> grasped by having gone within (p.371).
      > With this image of Nature, Taylor suggests, it was
      > all too easy to slide
      > into Pantheism, where one identified God with nature
      > and denied his
      > existence as an entity in himself. Evidence of this
      > slide, he suggests,
      > could be seen in the Romantic generations with early
      > Schelling and later in
      > a differing sense with Hegel. This slide eventually
      > taking many beyond the
      > bounds of orthodox Christianity to embrace
      > naturalism, where the
      > significance of things is now perceived of as
      > emerging out of physical
      > nature and our own material being (p.371).
      > Where the philosophy of nature as a source, appeared
      > to have gone beyond the
      > Deism of Shaftesbury and Hutcheson, it still held
      > firm to Locke's extrinsic
      > theory, in addition to giving a central and positive
      > place to sentiments in
      > moral life, our deepest moral understanding
      > expressed in our feelings.
      > Herder perceived our passions and sensations to be
      > the operative of
      > understanding, our highest knowledge derived from
      > these, our understanding
      > of truth having grown from them. Hence, what we
      > defined as truth was
      > directly related to our passions and sensations
      > (p.371).
      > In agreement with Aristotle, Wordsworth believed
      > poetry to be the most
      > philosophic of all writings, poetry expressing
      > general and operative truth,
      > not as in truth standing in external testimony, but
      > rather as truth in
      > itself, carried into the heart by passion, this
      > truth expressing our inner
      > most sentiments (p.372).
      > In philosophy of nature as a source, the good life
      > was primarily associated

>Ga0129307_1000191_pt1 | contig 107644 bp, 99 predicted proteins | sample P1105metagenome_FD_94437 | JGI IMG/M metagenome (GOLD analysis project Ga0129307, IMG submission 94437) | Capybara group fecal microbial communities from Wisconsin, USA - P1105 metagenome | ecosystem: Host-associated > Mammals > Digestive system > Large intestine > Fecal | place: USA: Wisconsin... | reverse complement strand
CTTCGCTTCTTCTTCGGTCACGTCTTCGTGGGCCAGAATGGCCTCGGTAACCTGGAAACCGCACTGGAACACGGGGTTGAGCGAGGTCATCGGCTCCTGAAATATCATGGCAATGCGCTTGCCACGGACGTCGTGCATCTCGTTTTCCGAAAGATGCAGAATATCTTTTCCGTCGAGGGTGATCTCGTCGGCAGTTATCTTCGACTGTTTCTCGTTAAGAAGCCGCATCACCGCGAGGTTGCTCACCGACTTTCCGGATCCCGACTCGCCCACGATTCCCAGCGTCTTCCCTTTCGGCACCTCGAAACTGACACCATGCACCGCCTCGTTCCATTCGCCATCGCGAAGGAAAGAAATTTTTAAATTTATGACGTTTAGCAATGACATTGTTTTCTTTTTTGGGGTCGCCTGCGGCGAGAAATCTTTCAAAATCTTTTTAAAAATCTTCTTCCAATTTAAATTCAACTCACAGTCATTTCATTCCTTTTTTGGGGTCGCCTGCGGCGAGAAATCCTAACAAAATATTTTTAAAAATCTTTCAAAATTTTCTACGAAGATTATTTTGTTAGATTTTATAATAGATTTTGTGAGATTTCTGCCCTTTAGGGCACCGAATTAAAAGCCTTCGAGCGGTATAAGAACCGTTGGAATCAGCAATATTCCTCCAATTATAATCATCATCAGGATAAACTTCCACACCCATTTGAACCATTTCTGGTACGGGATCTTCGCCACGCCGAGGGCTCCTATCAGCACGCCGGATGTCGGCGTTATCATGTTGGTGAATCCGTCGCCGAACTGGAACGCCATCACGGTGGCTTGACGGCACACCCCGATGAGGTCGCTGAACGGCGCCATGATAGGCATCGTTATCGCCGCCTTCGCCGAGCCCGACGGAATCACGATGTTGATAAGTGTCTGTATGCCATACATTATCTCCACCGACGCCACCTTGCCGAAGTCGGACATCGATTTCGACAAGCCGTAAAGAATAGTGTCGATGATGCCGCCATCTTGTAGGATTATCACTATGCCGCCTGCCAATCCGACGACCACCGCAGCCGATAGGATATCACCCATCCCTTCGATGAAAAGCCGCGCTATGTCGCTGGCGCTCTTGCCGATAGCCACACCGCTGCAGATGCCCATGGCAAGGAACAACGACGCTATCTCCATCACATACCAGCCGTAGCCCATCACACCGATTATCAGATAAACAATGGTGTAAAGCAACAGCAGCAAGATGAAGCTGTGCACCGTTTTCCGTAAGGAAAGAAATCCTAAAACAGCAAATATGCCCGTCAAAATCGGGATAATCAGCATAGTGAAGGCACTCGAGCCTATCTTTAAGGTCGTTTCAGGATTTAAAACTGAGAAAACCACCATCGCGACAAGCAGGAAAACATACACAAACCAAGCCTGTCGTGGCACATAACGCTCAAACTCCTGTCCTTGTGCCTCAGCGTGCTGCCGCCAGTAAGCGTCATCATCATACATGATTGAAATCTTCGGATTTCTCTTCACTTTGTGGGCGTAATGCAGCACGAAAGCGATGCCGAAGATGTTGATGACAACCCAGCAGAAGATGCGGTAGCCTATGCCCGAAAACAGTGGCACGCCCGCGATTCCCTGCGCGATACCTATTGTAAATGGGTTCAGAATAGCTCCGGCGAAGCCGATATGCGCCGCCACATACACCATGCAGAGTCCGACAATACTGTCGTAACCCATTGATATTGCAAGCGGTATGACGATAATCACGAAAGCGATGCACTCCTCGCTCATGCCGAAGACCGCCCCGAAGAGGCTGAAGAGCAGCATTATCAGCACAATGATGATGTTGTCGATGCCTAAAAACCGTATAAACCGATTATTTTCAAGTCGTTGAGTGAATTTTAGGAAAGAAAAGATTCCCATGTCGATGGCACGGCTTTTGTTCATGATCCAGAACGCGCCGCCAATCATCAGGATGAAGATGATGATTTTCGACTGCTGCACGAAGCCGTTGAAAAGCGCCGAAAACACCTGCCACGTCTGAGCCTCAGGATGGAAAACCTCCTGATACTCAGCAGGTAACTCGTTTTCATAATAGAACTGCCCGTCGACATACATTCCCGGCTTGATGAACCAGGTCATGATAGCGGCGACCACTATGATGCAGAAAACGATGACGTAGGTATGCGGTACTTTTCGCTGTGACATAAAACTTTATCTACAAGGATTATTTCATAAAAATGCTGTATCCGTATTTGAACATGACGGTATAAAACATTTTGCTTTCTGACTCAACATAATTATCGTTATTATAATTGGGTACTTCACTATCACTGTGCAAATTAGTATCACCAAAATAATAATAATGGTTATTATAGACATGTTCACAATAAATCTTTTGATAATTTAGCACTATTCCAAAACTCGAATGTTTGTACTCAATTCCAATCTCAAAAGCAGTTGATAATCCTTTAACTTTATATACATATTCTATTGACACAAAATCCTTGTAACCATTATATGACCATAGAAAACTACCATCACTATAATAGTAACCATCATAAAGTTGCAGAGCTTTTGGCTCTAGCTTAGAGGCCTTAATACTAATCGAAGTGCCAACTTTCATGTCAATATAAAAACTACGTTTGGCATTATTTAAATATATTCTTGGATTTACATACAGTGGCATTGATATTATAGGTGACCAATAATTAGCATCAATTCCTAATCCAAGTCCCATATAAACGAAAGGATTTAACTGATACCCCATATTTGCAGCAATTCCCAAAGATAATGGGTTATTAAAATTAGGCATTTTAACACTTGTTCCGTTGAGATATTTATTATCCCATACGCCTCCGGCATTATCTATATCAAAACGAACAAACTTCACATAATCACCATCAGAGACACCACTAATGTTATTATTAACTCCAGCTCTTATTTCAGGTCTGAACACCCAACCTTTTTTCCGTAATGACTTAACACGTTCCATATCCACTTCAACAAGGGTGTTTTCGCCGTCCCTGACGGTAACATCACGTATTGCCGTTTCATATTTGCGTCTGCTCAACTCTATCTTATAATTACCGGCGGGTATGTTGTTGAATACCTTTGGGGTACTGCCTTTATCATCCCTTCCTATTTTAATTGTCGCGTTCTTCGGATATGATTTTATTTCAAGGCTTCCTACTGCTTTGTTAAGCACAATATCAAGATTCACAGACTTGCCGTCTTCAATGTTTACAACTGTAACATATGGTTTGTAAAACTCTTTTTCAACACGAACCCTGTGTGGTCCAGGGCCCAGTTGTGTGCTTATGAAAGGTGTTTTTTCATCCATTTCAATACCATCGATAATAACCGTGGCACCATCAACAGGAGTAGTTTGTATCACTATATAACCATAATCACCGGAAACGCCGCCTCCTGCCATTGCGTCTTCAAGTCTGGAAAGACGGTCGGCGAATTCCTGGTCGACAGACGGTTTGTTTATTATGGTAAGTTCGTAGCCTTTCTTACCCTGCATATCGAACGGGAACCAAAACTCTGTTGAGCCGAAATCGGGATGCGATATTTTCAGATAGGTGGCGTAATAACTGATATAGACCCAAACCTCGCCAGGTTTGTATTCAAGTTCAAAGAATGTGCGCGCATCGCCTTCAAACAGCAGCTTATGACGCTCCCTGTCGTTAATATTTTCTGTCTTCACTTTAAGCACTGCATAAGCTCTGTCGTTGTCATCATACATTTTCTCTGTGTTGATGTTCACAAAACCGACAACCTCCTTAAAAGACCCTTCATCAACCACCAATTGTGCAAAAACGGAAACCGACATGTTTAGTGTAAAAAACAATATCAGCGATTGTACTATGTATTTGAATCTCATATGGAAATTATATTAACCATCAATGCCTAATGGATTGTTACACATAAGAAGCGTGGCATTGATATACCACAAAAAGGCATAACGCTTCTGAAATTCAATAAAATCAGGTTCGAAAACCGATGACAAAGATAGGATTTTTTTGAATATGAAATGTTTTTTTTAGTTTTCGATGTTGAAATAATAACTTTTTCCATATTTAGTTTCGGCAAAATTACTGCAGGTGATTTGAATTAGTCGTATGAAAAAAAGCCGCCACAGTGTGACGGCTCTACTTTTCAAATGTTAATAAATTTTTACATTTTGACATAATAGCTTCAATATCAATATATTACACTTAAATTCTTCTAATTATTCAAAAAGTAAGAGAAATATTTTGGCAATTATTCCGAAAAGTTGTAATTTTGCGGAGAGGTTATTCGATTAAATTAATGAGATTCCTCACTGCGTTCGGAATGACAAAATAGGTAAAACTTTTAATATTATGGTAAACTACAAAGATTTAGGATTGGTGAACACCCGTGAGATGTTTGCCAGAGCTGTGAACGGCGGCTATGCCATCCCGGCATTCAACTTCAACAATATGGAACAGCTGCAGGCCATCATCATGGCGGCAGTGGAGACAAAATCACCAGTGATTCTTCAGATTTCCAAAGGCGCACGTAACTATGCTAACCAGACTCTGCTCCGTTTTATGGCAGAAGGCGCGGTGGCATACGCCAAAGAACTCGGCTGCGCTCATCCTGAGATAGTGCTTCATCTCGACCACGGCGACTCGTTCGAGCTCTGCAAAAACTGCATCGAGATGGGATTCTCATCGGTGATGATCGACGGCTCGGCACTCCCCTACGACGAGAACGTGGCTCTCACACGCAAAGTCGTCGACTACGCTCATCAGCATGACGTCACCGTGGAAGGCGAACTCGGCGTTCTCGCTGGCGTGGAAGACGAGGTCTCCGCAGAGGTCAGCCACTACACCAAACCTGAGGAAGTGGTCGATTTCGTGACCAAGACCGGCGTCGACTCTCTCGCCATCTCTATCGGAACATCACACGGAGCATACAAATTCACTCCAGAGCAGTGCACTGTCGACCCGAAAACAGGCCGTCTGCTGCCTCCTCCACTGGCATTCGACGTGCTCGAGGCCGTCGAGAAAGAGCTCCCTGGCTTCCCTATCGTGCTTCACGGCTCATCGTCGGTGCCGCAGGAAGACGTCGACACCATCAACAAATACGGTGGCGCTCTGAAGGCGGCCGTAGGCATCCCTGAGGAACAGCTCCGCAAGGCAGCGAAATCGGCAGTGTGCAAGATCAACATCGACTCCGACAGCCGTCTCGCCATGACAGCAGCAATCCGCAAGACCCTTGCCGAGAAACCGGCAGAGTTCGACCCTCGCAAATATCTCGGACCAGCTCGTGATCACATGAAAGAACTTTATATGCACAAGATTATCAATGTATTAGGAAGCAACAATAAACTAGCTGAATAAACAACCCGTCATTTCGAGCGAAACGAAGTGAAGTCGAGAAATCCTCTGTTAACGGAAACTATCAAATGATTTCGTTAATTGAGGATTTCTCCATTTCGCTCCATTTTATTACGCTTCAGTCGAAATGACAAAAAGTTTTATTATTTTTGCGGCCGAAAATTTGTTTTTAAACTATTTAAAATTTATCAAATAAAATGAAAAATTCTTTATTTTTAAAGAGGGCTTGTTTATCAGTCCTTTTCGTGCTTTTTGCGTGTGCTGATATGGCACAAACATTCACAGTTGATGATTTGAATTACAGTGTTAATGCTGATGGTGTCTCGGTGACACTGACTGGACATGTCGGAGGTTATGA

> with opening oneself to the impulses of nature,
      > becoming in tune with nature
      > itself, where these impulses were inseparable from
      > our deepest feelings in
      > sentiment. Aristotle had associated virtue with our
      > disposition, our will to
      > do the good (p.372). Plato associated the good life
      > with the loving of the
      > good (p.372), the force of the good, which moved us,
      > the good commanding our
      > love. For in the reflection of the light of the
      > good, we perceived the
      > worthiness of our own soul as part of the order of
      > the whole, our love and
      > allegiance to the supreme good making us truly
      > virtuous (p.122). Christian
      > theology associated the good life, the good and the
      > virtuous with the love
      > of God, the supreme goodness of God commanding our
      > love, where with the
      > philosophy of nature as a source, the voice of
      > nature, which spoke to us,
      > became the good, the good that must be cherished,
      > the good which demanded
      > our love (p.372).
      > While the Aristotelian ethic associated virtue with
      > certain motivations, the
      > ethic of the philosophy of nature as a source,
      > perceived virtue in relation
      > to how one felt about the world and one's life in
      > general. The good was the
      > voice of nature, which spoke to us. In acknowledging
      > this voice, one grasped
      > the significance of the good in the larger natural
      > order, the order of
      > Nature as a whole. Our grasping of this significance
      > demanded our love.
      > However, one's love was not expressed toward some
      > transcendental object.
      > Rather, one expressed love in the manner one
      > experienced one's life. Hence,
      > the virtuous man was in tune with nature. He
      > responded to the great current
      > of life, flowing through all of nature, embracing
      > with love, his ordinary
      > desires and fulfillments and embracing with love,
      > the significance of
      > natural order wherein all human beings are set
      > (p.372).
      > Rather than perceiving the value of sentiments, as
      > had Aristotle, in
      > relation to the mode of life or actions, where in
      > light of these actions one
      > willed to do the good, actions defining one's
      > sentiments, those adhering to
      > the philosophy of nature as a source perceived
      > sentiments as values in
      > themselves, these sentiments defining one's actions
      > and way of life. Our
      > defining of the good life or any actions was